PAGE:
Propagation by Cuttings

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HANE Tincture 101 June 2024

Just imagine row after row of amber and cobalt blue bottles lining the shelves of your herbal dispensary, each neatly labeled and filled with various shades of yellow, green, and brown herbal tinctures that you’ve crafted for a specific purpose. In the online, self-paced Tincture Making 101 Mini Course, we explore the craft of tincture making from the ground up, giving you a solid foundation that will prepare you to make, use, and formulate tinctures confidently! 

This is the perfect time for the tincture course - plants are growing abundantly and you ought to take advantage of that, to harvest and prepare your herbal preparations ready for the winter. 

Propagation by Cuttings

Whatever plant you want to increase by taking cuttings is divided into 5 easy steps.

1 Prepare your pots or tray.
2 Take your plant cuttings.
3 Put them in your pots or tray.
4 Select the right place to leave them to root.
5 Pot on.

All plants need the same treatment for propagation in steps 1 to 3 - steps 4 and 5 are where you need to separate the plants into tender and hardy.

Lavender cuttings propagation in a pot

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It is easy and cheap to grow plants from cuttings - a very efficient way of increasing your stock if you are interested in growing herbs for profit - or indeed growing plants for profit in general - link at the bottom for growing herbs for profit. 

Between July and September (northern hemisphere) hormones change and those that stimulate rooting are increased. 

You need a sharp knife and some soil. Some people like to use a hormone rooting solution or powder - I generally do just to be sure. 

You can use a greenhouse, cold frame, propagator or your windowsill. 

Methods differ for propagation by cuttings only slightly depending on the hardiness and where you're going to grow on. 

As a word of caution, remember that the 9 trays of 100 rooted cuttings will need potting on at some point - do you have space for nine hundred small plant pots? If not, think again about the quantities you're going to grow of each variety.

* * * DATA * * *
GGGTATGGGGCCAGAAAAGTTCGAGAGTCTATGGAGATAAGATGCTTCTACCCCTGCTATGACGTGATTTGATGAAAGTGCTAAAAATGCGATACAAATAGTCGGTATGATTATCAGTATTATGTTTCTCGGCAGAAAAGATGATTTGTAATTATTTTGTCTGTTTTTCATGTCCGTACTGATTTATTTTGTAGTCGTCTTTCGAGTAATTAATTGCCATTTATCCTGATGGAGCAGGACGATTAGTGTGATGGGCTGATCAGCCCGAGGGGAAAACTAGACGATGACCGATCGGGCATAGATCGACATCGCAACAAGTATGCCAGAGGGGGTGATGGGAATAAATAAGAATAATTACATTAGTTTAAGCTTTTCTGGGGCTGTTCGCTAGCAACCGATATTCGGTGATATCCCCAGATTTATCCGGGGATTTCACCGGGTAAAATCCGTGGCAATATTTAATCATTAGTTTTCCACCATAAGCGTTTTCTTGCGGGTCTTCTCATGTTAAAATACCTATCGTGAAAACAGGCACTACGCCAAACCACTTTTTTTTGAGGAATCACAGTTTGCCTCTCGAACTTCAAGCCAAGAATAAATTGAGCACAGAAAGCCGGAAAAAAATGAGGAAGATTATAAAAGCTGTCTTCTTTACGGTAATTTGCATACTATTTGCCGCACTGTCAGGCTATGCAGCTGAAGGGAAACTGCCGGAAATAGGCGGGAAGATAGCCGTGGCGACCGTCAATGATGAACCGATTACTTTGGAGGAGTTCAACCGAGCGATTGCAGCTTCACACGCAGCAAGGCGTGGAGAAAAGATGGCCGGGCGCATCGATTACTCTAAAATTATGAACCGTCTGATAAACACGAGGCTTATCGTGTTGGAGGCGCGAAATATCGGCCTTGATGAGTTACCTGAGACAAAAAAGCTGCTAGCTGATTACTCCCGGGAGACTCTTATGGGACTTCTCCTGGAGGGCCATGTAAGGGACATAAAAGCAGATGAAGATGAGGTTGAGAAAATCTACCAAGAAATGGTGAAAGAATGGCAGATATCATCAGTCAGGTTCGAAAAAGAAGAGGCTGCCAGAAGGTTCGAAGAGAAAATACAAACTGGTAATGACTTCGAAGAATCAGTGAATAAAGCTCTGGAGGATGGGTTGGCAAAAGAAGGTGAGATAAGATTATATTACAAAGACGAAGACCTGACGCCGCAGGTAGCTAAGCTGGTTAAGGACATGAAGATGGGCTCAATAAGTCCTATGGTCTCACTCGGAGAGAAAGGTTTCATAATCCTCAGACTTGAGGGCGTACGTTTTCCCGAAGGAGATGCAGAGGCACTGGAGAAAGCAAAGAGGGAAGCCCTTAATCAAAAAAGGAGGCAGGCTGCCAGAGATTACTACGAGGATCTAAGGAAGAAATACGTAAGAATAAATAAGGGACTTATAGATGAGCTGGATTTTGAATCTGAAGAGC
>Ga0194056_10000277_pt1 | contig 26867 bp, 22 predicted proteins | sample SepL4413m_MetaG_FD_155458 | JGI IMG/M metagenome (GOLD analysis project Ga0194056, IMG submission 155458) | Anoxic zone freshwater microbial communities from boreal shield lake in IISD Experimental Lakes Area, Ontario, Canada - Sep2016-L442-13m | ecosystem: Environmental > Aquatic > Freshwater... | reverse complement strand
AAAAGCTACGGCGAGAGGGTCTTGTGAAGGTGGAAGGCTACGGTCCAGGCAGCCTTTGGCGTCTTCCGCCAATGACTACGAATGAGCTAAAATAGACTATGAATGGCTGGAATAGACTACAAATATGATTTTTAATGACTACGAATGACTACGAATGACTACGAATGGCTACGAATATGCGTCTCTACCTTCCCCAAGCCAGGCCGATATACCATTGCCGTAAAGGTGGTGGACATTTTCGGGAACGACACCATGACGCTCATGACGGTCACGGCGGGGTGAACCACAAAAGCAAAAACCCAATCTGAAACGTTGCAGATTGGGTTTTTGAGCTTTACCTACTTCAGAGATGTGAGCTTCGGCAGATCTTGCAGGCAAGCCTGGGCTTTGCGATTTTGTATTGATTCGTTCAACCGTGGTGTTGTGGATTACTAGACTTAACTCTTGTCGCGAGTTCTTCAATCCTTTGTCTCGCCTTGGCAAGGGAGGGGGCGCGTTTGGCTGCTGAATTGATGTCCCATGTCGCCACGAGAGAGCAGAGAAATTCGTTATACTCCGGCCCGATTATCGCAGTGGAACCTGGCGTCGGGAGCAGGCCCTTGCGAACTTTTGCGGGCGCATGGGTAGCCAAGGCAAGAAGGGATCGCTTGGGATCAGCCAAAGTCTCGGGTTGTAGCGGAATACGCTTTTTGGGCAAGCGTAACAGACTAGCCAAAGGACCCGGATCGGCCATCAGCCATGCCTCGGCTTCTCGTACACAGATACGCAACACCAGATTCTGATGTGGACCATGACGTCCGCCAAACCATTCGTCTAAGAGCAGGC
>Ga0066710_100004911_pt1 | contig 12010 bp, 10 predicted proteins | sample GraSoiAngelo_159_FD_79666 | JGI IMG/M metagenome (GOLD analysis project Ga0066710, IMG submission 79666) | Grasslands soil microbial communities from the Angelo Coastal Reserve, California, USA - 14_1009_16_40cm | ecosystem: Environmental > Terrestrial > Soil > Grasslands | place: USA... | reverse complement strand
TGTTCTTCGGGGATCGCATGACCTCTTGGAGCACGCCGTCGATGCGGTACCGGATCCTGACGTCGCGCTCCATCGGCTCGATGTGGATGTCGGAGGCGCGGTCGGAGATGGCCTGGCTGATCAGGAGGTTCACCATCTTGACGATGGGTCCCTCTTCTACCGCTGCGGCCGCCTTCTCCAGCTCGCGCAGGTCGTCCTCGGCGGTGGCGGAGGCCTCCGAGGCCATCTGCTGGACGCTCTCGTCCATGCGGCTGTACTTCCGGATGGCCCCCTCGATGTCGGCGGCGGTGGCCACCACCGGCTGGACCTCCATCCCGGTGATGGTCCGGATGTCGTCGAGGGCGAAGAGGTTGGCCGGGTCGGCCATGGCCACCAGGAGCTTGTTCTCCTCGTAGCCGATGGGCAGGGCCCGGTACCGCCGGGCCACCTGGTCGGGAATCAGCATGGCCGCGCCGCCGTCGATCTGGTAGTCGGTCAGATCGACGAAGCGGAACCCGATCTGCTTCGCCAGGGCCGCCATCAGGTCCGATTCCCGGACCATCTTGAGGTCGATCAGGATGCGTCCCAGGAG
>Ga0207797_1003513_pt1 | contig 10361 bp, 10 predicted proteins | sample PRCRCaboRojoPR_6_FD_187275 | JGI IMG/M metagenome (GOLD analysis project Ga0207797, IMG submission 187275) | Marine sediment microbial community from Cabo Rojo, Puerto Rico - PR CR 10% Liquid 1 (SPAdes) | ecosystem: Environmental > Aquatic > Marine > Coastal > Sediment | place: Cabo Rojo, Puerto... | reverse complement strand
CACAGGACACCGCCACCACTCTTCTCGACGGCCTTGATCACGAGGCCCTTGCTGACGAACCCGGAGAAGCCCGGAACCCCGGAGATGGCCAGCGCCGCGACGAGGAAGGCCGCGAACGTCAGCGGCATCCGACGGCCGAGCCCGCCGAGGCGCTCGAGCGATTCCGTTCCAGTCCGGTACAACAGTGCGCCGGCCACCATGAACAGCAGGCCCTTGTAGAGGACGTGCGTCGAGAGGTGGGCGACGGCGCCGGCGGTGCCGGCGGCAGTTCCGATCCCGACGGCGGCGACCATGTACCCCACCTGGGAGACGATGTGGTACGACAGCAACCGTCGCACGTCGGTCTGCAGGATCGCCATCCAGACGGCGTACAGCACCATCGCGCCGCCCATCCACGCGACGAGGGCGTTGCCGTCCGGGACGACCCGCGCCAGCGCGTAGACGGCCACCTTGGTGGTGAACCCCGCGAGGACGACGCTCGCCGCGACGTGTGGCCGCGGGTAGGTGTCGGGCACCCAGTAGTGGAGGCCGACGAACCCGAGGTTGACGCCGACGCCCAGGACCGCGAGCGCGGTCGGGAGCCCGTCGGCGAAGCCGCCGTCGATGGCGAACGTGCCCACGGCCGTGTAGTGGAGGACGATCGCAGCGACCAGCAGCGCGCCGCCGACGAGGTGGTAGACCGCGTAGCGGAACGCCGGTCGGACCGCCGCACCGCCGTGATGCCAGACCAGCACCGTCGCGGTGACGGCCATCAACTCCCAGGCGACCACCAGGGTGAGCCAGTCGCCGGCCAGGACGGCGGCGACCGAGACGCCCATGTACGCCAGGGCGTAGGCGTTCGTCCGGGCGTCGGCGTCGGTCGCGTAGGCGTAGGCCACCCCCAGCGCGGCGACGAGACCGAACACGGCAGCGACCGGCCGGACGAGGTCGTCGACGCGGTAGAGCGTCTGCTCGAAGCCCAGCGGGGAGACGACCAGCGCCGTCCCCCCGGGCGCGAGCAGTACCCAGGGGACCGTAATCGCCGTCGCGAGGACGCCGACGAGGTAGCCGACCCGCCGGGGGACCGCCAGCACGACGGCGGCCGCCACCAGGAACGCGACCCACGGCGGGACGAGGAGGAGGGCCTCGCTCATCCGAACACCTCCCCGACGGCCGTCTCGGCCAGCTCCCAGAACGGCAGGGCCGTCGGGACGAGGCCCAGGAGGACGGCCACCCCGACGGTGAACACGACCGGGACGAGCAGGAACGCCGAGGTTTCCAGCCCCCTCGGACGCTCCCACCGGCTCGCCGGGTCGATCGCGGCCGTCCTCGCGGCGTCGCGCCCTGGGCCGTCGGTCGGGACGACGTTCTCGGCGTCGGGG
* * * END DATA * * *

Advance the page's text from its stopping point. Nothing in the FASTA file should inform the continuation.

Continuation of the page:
As an aside here, you can mix cuttings in the same tray as long as they are all of a similar hardiness and you are able to identify them either by labelling carefully or because you can reliably recognise the species by leaf.

Propagation by cuttings - step by step

Step 1 Prepare your pots or trays.

Take 3 inch pots or larger trays and fill to within about half an inch of the top with potting compost and water well. Allow to drain so that the dirt/soil is not waterlogged - about 30 minutes should do.

Step 2 Take your plant cuttings.

With a sharp knife cut a healthy non-flowering shoot about 3 inches long.

Strip the bottom third of leaves and make sure you cut again where the lowest leaf was - you can see that by the scar left – this is where the hormone is concentrated most strongly. Also, the section below the leaf may die off and that could spoil your cutting by rotting in the soil and introducing fungus.

Step 3 Put your cuttings in the pots or trays.

It is at this point that you would dip your cuttings in rooting hormone powder or solution if you wish to do so.

Place up to 5 cuttings in a 3 inch pot - if you're using trays, then leave about 1 to 2 inches between the cuttings.

Make a hole in the compost with a dibber or the end of a pencil. Put the cutting gently into the hole made and firm the soil around it with the dibber. Once all the cuttings are in the pot, give it a gentle tap to level the soil and firm round with your fingers gently.

Step 4 Leave them to root. 

Now - if it's a tender species then you need to keep these indoors. 

Either put a plastic bag secured with an elastic band over to maintain the humidity or use a covered propagator - you could use one with bottom heat which will help cuttings root better. Be careful not to let the plastic touch the leaves - use a few CLEAN sticks to hold the polythene away.

Lavender cuttings covered by a makeshift cover

If you keep them indoors, they they will need hardening off prior to going outside in the Spring. This is quite simply, putting the plants outside during daylight hours to acclimatize them to the outdoors. Plant them outside after about four weeks or when the risk of frost has passed.

This could be the start of your plant or herb nursery – less than a year to establish stock to sell and you still have the stock plant, which will have very obligingly put on some growth for you take more cuttings again this year! Isn't Mother Nature wonderful?

If you have to transport cuttings, then take some plastic bags and pieces of paper with you. Take the trimmings from the plant and write on the paper what the cutting is – then as soon as possible, deal with the cuttings as above.

You should be OK for a couple of hours but take larger pieces so that you can trim down further – probably 5 inches or so of plant to trim back down to 3 inches when you’re able to deal with the cuttings.

Step 5 Pot on. 

When your plants have rooted - you'll be able to tell that when you see new growth - then for your tender species, remove the cover and allow to establish for a few days. 

Use a 3 inch pot filled with potting compost as before. Put each rooted cutting into the compost using a dibber to make a hole big enough to hold the roots. Firm the soil and treat with tender loving care over the winter. 

When dealing with your outdoor cuttings, they should be left alone until the spring when a large proportion should have rooted - resist the tempatation to tug. You will see growth when they are growing or they will die in which case, you know you have failed in that particular batch of cuttings. 

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